Monthly Archives: April 2013

TAM Airbus A330-223. Photo by Flickr CCL/lrargerich.

TAM Airbus A330-223. Photo by Flickr CCL/lrargerich

After months of waiting, I have finally been granted a permanent visa and now have a date for my return to Brazil.

From 10 May I will be living in São Paulo, a city that I’ve visited but never lived in. I will probably be located in the Butantã area, near the city’s world famous university, USP – often ranked the best in Latin America.

I will be continuing as a freelance journalist, with a three-month hiatus later on in 2013, when I will be heading to the southern part of the Amazon, in Mato Grosso state, to work as a wildlife guide at Cristalino Jungle Lodge – an opportunity I just couldn’t pass up, and one you’re going to hear lots more about.

Excitement from international news outlets for Brazil and news there is now growing even faster, with the run-up to the World Cup in 2014 and the Olympics in 2016. The FIFA Confederations Cup this June will certainly help warm things up.

UPDATE: My new local mobile (cell) phone number in São Paulo will be +55 (0)11 987778890.

UPDATE: A ruling by Brazil’s National Judiciary Council (CNJ) now means all notaries public (cartórios) throughout Brazil must “celebrate same-sex civil marriage”; those refusing to grant the marriage licences can be reported to the relevant state judiciary, who can take action against these individuals.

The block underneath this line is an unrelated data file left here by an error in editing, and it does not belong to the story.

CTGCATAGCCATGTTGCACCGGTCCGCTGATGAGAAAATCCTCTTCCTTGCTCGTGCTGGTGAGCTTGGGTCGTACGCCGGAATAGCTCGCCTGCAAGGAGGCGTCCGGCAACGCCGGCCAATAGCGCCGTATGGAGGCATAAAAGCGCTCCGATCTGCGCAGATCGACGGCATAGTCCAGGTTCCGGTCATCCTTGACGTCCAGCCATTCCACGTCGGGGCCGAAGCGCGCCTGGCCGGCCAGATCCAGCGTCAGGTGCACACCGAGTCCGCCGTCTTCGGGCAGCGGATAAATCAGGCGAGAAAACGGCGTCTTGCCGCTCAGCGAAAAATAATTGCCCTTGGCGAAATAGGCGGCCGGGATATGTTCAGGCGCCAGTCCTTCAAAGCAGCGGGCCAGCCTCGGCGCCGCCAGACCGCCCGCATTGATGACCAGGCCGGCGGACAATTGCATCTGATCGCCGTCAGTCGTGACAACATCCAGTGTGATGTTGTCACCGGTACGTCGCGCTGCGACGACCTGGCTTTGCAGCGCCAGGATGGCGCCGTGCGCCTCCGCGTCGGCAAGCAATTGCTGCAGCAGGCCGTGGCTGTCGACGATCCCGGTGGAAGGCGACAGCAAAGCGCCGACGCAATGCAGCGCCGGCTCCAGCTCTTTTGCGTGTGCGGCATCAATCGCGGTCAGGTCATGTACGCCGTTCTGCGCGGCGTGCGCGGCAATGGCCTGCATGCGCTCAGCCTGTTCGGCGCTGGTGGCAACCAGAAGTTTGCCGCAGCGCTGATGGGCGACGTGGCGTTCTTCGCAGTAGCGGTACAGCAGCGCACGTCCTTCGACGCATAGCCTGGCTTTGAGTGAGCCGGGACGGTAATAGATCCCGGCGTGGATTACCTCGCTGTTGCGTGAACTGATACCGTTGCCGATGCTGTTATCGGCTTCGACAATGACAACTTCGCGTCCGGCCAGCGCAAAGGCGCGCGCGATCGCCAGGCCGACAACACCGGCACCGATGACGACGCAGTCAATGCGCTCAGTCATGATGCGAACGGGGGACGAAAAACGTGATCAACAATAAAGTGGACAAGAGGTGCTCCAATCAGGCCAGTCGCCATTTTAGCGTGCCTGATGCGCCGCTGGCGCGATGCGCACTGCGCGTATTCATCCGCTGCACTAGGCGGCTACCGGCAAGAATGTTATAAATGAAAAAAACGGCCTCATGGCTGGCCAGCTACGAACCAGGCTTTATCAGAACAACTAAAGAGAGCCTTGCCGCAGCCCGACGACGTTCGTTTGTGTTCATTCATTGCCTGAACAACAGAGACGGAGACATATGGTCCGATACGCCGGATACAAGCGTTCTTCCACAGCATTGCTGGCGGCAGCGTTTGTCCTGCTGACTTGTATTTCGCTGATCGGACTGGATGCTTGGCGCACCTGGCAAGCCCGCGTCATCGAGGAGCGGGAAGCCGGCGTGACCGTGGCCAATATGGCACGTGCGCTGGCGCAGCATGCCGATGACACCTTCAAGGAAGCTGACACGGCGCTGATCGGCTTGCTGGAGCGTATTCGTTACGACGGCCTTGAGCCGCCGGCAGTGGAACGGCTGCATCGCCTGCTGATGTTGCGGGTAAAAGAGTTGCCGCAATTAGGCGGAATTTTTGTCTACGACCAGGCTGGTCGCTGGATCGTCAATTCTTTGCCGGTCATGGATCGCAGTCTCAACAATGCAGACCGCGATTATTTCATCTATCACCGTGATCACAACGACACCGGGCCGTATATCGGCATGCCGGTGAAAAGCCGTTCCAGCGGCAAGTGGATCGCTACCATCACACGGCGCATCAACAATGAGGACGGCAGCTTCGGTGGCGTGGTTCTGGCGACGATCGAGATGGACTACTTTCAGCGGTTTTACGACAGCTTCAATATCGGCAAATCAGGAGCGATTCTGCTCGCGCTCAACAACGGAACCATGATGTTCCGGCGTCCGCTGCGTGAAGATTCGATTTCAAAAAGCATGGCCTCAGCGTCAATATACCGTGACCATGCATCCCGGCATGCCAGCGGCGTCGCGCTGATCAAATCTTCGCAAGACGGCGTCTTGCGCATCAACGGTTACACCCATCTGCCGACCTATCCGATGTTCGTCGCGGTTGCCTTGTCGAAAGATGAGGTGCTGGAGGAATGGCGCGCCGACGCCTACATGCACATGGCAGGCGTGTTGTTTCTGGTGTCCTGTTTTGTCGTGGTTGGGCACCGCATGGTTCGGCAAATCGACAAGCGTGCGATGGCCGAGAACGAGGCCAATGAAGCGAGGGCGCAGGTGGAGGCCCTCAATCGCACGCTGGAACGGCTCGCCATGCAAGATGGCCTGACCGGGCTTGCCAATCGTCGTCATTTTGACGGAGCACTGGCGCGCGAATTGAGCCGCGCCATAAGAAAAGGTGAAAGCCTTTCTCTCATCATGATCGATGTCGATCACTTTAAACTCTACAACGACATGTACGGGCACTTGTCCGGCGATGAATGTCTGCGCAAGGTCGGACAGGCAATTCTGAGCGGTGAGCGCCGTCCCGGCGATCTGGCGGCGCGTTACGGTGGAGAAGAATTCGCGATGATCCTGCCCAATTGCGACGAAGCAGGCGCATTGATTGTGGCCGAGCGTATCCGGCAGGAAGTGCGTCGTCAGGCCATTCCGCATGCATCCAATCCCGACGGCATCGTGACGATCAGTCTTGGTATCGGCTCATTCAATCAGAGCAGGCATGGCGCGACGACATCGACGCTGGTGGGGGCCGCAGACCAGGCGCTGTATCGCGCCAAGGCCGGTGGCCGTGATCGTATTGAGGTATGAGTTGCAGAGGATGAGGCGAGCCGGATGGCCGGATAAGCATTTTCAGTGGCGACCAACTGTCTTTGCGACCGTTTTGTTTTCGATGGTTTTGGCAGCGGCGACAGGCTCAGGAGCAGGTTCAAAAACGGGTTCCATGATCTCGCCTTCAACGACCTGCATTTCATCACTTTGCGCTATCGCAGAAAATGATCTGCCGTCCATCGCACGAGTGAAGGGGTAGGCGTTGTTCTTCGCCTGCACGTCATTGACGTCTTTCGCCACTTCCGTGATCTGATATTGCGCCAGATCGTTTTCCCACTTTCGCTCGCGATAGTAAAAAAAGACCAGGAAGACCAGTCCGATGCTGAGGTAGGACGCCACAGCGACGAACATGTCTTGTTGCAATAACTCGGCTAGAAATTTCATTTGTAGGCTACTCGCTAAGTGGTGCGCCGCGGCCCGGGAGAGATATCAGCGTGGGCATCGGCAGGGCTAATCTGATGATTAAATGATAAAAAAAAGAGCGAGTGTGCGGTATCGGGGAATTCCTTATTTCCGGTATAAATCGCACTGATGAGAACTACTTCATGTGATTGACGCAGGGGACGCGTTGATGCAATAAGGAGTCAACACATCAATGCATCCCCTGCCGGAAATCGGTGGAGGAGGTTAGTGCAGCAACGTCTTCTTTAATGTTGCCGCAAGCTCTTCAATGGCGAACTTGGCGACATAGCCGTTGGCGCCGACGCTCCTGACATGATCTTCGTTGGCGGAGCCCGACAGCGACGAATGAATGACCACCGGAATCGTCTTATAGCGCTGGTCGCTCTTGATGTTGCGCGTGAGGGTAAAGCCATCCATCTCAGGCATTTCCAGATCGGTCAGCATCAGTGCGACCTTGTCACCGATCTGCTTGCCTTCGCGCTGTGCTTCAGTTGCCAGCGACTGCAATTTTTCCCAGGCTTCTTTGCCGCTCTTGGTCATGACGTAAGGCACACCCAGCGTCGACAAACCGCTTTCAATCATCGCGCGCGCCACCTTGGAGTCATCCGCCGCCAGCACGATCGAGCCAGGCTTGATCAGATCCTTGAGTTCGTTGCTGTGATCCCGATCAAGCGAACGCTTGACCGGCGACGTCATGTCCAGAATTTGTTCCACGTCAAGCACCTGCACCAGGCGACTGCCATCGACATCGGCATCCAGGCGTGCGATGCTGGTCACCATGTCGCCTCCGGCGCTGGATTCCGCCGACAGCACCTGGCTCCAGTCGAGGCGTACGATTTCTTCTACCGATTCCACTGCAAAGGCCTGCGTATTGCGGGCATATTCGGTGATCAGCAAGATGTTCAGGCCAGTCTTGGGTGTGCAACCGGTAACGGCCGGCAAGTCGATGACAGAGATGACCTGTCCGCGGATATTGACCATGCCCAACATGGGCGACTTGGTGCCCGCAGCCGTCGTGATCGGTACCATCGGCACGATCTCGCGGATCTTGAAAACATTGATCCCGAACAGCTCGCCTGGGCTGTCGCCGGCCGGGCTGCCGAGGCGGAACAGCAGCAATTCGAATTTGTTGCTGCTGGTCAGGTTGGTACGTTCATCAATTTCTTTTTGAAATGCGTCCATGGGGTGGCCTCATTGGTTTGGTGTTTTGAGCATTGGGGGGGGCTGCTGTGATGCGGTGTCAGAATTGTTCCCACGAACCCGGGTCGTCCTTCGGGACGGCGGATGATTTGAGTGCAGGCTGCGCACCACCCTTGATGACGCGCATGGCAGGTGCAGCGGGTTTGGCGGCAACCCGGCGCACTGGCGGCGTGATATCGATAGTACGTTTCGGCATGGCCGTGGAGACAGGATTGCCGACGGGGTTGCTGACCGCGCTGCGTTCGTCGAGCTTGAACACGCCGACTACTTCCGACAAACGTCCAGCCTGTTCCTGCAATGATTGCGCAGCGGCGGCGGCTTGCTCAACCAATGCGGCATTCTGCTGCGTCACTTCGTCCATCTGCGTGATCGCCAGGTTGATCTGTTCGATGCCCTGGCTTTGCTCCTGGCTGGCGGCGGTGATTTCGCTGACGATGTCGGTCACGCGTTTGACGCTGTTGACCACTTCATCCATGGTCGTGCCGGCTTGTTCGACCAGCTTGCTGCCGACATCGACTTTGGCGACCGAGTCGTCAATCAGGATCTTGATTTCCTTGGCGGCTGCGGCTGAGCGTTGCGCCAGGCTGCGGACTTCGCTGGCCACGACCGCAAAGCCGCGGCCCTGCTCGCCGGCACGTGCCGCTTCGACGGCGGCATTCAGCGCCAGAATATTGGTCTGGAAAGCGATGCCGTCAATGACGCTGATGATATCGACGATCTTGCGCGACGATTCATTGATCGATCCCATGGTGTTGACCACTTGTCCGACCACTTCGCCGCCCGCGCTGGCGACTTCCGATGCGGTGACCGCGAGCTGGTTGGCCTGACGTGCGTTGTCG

The State of Rio High Court, the Justiça, last week approved so-called “direct authorisation” of same-sex civil marriages, making Rio one of eleven states which have approved gay marriage in Brazil, including São Paulo and the Federal District.

Cláudio Nascimento (left), coordinator of Rio Sem Homofobia (Rio Without Homophobia), seen here at his own civil marriage, said Rio should celebrate the decision. Photo courtesy Governo do RJ.

Cláudio Nascimento (left), coordinator of Rio Sem Homofobia, seen here at his own civil marriage in 2011, said Rio should celebrate the decision. Photo courtesy Governo do RJ.

However, there is uncertainty over whether judges in certain areas of Rio state, particularly in the capital itself, will give permission to such marriages.

Judge Valmir de Oliveira Silva, Magistrate General of Rio State High Court, who presided over the change, told Agência Brasil news agency that the revision was now in force, and that same-sex couples would no longer need to first have a stable union (união estável) to convert to a civil marriage, which is already possible.

While notaries public (cartórios) across the state should now allow same-sex couples to apply for civil marriages, the state will likely see divisions over which judges authorise them: in Rio city itself, judges have argued against such authorisations.

However judges in other districts, such as São Gonçalo, Petrópolis and Teresópolis, are said to be in favour, and notaries public would probably no longer have to submit each request to the judge, in line with general practice with heterosexual marriages. If no challenge to the marriage is made within fifteen days of publication, the couple is considered married.

Previous calls from Brazil’s Supreme Court for judges to allow stable unions to be converted into civil marriages have been disputed by Rio judges, citing the Constitution’s definition of marriage as between a man and a woman; those in favour, however, point to clauses in the Constitution on equality before the law.